The tax lawyers at JMBM have significant experience in advising clients with international business interests, and keep them informed of developments that affect their businesses. Recently, JMBM issued a Tax Alert regarding the obligations of those owning an interest in a foreign entities to determine whether a repatriation tax payment must be made under the Tax Cuts and Jobs Act. Yes, the IRS imposes a penalty for failure to report, so compliance is critical. I am pleased to share this information with you, which is provided by my partner, Scott Harshman, Chairman of JMBM’s International Tax Group.

Tax Alert: Foreign Entity Ownership Compliance
Don’t Ignore the Repatriation Tax
by
Scott A. Harshman

 

In 2017, if a client owned an interest in a foreign entity (directly or indirectly through a tiered entity structure), then an evaluation should have been done to determine whether the client owed a repatriation tax under the Tax Cuts and Jobs Act (TCJA).  Many clients, and their tax advisors, are unaware of this obligation and have failed to pay this tax.  The repatriation tax was meant to tax accumulated earnings of a controlled foreign corporation.  For clients that own an interest in multiple foreign entities, the accumulated earnings may offset one another from each entity.  Two tax rates potentially apply, 15.5% and 8%.

The rules are complex, but in simple terms, if a U.S. person owns an interest in a controlled foreign corporation or owns any interest in a foreign corporation through a domestic corporation, they likely should have paid the repatriation tax beginning in 2017.  A special election may be made to pay this tax in 8 installments. Additionally, an election under IRC Section 962 would treat an individual, trust or estate shareholder as a corporation to potentially receive more favorable tax treatment.  This analysis and election must be done each year.  A controlled foreign corporation is a foreign corporation (some entities may be a corporation for U.S. tax purposes even if called something else) where U.S. persons who own more than 10% also collectively own more than 50% of the entity (but note that the repatriation tax applies to any domestic corporation that owns a foreign entity).  Constructive ownership rules apply and generally attribute stock ownership from family, entities, trusts and estates.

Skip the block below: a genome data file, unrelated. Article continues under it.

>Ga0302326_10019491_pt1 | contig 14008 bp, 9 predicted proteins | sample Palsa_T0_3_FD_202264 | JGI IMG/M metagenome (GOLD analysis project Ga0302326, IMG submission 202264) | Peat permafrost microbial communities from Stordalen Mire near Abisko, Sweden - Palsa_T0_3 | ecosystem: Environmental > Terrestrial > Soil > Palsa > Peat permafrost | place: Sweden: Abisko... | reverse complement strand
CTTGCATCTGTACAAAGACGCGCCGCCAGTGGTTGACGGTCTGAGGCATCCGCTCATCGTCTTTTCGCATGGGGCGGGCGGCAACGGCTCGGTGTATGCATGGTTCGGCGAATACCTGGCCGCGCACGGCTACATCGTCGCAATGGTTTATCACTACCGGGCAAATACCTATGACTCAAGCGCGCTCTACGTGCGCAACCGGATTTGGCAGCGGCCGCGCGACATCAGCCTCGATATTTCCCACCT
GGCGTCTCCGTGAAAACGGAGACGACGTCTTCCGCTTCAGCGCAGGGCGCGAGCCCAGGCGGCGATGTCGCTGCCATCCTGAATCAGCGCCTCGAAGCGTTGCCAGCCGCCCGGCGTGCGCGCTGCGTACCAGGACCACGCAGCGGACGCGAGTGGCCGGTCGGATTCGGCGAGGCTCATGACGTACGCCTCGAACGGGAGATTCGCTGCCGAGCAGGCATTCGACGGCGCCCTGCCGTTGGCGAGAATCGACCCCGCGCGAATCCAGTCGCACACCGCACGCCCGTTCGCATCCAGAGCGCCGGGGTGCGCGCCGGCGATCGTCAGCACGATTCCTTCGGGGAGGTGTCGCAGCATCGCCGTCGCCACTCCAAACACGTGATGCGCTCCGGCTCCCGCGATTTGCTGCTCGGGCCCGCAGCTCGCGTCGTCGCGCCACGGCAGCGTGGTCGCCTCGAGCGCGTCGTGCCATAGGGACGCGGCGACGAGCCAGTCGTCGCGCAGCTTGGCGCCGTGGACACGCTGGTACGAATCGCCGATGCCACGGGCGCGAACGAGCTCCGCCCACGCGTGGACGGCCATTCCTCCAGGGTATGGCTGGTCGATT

Now that we are in 2019, tax professionals are starting to understand the new tax rules for foreign entity reporting and disclosure, including the 2017 repatriation tax under IRC Section 965 (such as those described above).  The IRS continues to provide new guidance in this area to help tax advisors apply these new rules. CONTINUE READING →

Published on:

8 December 2018

Hotel Lawyer on Owners’ concerns with hotel brand franchise agreements — Areas of Protection or Non-competition clauses

My partner Bob Braun is a senior member of our Global Hospitality Group® and has experience with many hundreds of hotel management and franchise agreements. Bob is also co-author of the Hotel Management Agreement & Franchise Agreement Handbook (3rd edition), and has first-hand experience with branding and management for every major traditional hotel brand, including a number of multi-branded properties. Today he explores the growing problem for hotel franchisees in gaining meaningful protection from other hotels operating under their franchisor’s brands.

Hotel Franchise Agreements:
What happened to my Area of Protection?
by
Bob Braun, Hotel Lawyer

 

Brand concentration, new brand proliferation and ascendance of the franchise model of branding

Brand concentration has intensified greatly over recent years and many new brands have been created. At last count (and the count changes often), Marriott owns 30 brands, Accor has 33, Wyndham has 18, Hilton has 14, IHG has 13, Choice has 11 and Hyatt has 10. For a hospitality chain, a portfolio of brands used to represent a customer and regional segmentation strategy designed to target buyers across the economic spectrum and resonate with local preferences.